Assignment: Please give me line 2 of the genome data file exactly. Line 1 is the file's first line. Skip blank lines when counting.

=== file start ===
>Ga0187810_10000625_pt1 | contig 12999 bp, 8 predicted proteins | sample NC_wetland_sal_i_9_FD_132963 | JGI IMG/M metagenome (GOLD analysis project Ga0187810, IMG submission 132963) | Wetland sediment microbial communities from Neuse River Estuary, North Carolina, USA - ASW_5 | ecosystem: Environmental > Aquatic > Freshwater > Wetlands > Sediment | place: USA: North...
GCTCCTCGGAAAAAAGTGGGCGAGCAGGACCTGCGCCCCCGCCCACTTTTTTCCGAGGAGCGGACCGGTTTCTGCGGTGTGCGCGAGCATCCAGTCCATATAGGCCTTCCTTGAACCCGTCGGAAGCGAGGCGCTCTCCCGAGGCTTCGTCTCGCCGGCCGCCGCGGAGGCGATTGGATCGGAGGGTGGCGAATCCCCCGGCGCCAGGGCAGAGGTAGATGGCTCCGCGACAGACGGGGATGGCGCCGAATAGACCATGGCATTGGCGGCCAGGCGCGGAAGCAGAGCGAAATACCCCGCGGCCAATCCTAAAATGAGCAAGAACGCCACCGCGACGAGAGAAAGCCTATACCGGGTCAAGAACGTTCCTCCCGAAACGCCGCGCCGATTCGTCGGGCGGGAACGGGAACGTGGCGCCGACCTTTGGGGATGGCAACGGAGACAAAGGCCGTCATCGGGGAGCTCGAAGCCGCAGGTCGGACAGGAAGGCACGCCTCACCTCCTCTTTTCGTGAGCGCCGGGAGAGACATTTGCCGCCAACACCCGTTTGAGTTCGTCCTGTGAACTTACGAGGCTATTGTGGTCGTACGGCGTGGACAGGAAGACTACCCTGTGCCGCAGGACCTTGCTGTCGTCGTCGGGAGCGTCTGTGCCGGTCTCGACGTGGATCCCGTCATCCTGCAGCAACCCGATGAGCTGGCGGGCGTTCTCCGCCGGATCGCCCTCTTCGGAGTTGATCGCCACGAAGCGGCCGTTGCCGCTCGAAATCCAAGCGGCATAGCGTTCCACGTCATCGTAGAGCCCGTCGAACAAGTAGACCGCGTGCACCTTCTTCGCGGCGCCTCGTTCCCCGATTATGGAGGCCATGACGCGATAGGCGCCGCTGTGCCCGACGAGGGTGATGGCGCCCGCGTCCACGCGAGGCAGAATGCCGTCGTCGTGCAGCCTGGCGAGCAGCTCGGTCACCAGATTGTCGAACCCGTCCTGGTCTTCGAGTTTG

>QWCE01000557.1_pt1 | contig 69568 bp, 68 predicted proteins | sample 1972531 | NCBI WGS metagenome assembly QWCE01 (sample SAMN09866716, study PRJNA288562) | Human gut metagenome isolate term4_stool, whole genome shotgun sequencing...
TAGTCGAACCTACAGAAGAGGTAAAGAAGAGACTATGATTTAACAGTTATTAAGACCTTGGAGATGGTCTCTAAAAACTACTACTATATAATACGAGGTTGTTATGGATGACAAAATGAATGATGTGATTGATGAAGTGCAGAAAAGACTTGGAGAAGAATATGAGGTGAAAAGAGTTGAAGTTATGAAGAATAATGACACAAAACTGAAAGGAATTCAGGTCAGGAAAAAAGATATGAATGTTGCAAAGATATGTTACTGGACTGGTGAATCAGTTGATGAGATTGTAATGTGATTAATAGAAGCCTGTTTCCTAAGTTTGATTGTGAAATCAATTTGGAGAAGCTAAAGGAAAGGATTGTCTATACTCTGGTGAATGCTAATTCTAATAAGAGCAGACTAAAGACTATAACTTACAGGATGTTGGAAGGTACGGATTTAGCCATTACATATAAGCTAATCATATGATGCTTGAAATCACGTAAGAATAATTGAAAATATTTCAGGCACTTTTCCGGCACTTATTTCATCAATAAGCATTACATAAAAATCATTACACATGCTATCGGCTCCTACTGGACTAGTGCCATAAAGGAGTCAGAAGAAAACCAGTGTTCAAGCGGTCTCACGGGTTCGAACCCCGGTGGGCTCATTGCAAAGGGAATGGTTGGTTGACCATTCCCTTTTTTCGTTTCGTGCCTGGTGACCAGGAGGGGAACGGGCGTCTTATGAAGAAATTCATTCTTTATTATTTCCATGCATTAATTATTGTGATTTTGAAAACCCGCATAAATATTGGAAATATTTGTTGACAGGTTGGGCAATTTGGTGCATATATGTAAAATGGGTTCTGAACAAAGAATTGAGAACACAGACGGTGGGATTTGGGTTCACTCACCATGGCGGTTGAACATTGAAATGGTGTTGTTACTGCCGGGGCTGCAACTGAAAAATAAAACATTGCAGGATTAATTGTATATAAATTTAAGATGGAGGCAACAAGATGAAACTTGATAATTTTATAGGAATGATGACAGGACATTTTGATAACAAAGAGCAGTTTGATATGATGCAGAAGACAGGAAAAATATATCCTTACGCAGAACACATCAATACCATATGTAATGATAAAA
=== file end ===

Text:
GCTCCTCGGAAAAAAGTGGGCGAGCAGGACCTGCGCCCCCGCCCACTTTTTTCCGAGGAGCGGACCGGTTTCTGCGGTGTGCGCGAGCATCCAGTCCATATAGGCCTTCCTTGAACCCGTCGGAAGCGAGGCGCTCTCCCGAGGCTTCGTCTCGCCGGCCGCCGCGGAGGCGATTGGATCGGAGGGTGGCGAATCCCCCGGCGCCAGGGCAGAGGTAGATGGCTCCGCGACAGACGGGGATGGCGCCGAATAGACCATGGCATTGGCGGCCAGGCGCGGAAGCAGAGCGAAATACCCCGCGGCCAATCCTAAAATGAGCAAGAACGCCACCGCGACGAGAGAAAGCCTATACCGGGTCAAGAACGTTCCTCCCGAAACGCCGCGCCGATTCGTCGGGCGGGAACGGGAACGTGGCGCCGACCTTTGGGGATGGCAACGGAGACAAAGGCCGTCATCGGGGAGCTCGAAGCCGCAGGTCGGACAGGAAGGCACGCCTCACCTCCTCTTTTCGTGAGCGCCGGGAGAGACATTTGCCGCCAACACCCGTTTGAGTTCGTCCTGTGAACTTACGAGGCTATTGTGGTCGTACGGCGTGGACAGGAAGACTACCCTGTGCCGCAGGACCTTGCTGTCGTCGTCGGGAGCGTCTGTGCCGGTCTCGACGTGGATCCCGTCATCCTGCAGCAACCCGATGAGCTGGCGGGCGTTCTCCGCCGGATCGCCCTCTTCGGAGTTGATCGCCACGAAGCGGCCGTTGCCGCTCGAAATCCAAGCGGCATAGCGTTCCACGTCATCGTAGAGCCCGTCGAACAAGTAGACCGCGTGCACCTTCTTCGCGGCGCCTCGTTCCCCGATTATGGAGGCCATGACGCGATAGGCGCCGCTGTGCCCGACGAGGGTGATGGCGCCCGCGTCCACGCGAGGCAGAATGCCGTCGTCGTGCAGCCTGGCGAGCAGCTCGGTCACCAGATTGTCGAACCCGTCCTGGTCTTCGAGTTTG